From Timid to Bold: Reflections on Newcomers to National Convention

“Attending the convention has changed me in many ways. For the first time in my life, I did not feel self-conscious or different. For the first time in my life, I feel like I am part of a big family that really cares.” - Ayoub Zurikat, 2017

Most of us talk about how our national convention reinvigorates or recharges us. Recently, I’ve been thinking about why that is. For many of us, it involves setting high expectations for others and ourselves. We are surrounded by people who expect us to do more than is sometimes thought possible for low-vision and blind people. While that is part of it, for me, there is another big reason: the impact on newcomers to convention and our National Federation of the Blind family.

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How Love Convinced Gary Wunder to Join the National Federation of the Blind

By: Gary Wunder

From the editor: Gary is the former president of the National Federation of the Blind of Missouri and shared this story as part of our #WhyImAFederationist campaign. This story originally appeared on the NFB of MO Facebook page.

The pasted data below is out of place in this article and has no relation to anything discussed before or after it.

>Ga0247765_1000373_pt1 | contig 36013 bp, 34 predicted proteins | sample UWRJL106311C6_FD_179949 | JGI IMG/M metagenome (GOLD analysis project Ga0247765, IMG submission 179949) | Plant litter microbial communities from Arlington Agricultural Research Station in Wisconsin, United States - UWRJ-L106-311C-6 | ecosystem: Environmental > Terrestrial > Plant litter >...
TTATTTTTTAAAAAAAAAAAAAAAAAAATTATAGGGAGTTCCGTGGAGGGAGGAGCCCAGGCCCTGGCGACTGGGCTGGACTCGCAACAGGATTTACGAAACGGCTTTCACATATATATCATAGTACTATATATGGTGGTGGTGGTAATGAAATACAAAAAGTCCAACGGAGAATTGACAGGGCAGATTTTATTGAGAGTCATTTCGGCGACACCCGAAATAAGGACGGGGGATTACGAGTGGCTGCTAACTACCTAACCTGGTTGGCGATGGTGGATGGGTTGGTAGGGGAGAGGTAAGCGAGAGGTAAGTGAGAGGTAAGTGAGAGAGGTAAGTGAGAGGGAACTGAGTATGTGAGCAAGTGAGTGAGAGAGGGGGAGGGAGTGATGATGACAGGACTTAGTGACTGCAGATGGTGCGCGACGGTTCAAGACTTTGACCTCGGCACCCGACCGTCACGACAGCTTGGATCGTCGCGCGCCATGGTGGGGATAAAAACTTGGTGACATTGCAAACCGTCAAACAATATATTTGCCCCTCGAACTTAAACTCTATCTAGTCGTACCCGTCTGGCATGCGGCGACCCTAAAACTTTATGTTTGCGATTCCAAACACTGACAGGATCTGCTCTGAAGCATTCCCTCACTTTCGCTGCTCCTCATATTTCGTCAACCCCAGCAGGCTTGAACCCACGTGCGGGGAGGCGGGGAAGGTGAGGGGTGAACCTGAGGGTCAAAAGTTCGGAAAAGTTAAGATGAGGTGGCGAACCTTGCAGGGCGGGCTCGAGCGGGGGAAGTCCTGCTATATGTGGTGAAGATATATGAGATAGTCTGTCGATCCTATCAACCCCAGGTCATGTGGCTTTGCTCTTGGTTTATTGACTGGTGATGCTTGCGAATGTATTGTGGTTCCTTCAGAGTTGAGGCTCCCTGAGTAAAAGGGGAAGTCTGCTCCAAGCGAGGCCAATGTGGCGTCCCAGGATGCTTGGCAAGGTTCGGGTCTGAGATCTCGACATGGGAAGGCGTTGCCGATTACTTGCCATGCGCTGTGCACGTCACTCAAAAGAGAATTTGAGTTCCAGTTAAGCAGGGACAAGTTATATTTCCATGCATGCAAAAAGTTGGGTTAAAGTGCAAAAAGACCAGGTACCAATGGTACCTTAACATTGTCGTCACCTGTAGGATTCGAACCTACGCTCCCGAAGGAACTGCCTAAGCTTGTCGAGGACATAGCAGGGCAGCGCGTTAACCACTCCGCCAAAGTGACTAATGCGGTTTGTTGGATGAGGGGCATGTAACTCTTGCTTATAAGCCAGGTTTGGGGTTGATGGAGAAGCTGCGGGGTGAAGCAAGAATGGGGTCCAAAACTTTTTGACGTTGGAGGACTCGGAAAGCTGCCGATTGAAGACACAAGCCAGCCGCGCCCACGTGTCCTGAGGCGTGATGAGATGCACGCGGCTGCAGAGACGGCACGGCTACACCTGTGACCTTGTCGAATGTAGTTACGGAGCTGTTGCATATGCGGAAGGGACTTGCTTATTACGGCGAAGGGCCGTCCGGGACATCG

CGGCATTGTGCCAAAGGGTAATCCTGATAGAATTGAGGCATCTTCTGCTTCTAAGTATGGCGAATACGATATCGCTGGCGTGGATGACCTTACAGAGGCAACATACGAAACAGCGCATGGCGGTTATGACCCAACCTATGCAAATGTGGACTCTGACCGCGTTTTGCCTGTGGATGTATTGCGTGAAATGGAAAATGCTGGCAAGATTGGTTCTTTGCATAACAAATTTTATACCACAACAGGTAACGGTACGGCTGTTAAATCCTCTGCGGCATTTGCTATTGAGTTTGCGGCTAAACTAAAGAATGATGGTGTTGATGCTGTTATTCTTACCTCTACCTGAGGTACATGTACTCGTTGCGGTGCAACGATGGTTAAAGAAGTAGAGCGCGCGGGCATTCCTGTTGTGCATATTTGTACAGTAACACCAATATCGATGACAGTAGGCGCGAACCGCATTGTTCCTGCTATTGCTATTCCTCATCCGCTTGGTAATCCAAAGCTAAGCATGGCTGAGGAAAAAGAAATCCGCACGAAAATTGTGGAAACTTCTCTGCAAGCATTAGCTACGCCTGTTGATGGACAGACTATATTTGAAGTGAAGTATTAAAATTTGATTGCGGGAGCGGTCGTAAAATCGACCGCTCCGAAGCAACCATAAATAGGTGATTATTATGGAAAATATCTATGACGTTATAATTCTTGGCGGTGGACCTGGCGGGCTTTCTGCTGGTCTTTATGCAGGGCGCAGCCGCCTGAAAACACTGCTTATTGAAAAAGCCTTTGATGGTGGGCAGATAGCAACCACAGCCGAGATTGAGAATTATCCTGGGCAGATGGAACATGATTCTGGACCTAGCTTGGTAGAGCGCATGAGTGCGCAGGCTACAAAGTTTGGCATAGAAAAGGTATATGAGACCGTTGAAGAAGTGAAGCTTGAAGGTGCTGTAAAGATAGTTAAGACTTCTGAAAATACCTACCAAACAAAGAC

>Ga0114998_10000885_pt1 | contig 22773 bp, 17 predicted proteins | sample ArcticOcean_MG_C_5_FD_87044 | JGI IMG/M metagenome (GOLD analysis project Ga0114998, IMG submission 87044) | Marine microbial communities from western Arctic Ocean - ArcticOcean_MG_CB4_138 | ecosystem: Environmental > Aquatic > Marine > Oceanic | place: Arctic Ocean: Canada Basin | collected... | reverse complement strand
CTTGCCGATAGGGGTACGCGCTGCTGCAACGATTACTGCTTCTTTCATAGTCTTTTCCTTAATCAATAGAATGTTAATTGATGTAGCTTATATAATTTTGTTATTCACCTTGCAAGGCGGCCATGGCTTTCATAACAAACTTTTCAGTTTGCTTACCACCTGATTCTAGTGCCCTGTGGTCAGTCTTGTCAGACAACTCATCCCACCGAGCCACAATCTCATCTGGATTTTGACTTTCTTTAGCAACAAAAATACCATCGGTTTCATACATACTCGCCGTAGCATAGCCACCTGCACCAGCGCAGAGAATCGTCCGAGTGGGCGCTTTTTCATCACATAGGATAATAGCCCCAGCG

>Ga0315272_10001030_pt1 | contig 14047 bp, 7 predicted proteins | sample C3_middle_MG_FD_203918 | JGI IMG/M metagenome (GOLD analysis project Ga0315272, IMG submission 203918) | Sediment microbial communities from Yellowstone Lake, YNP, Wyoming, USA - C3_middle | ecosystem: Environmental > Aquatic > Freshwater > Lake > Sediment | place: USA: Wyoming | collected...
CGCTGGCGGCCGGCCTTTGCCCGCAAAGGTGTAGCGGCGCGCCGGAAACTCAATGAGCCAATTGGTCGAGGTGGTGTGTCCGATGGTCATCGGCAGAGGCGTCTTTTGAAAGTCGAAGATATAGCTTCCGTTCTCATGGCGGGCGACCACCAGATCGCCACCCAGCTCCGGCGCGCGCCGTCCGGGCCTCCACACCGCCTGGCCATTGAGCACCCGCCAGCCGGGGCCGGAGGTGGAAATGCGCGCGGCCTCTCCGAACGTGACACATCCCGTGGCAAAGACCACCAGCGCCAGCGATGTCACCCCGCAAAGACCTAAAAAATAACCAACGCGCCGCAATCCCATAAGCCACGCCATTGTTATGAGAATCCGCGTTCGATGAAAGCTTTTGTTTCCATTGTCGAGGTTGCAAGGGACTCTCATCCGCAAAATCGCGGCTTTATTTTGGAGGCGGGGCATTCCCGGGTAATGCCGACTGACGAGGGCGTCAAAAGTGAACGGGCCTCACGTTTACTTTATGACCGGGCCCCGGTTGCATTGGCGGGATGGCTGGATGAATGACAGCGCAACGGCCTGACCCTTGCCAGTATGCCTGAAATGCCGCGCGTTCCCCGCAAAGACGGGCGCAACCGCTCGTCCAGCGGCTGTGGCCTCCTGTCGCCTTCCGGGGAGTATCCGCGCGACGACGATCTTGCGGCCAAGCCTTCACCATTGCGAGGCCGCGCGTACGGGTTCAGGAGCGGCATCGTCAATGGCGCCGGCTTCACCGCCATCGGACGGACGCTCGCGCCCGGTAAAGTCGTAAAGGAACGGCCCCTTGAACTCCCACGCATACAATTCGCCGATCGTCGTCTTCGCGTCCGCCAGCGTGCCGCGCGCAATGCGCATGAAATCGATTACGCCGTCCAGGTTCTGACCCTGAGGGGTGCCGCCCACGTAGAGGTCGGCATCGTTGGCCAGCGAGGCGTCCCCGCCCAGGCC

One frequent topic of discussion in the National Federation of the Blind is why we joined, when we joined, and those things that pushed us towards and away from the organization. Very often we find ourselves trying to tell one unified story but, like most things in life, the reason for making significant decisions in our lives often is a culmination of events and maybe even an epiphany or two along the way.

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Isabel Espinales Regains Independence through the National Federation of the Blind

From the editor: Isabel is a member of the National Federation of the Blind of Maryland and shared this story as part of our #WhyImAFederationist campaign. This story originally appeared on the NFB of MD Facebook page.

I was born in Nicaragua. At ten years old, I was forced to leave my country to escape death threats because of my father’s reputation in the military. I came to America, went through school, and then worked as a nurse in hospitals and nursing homes. I was first exposed to blindness by my patients; yet, I only saw the first stages of vision loss and not the aftermath of how they succeeded.

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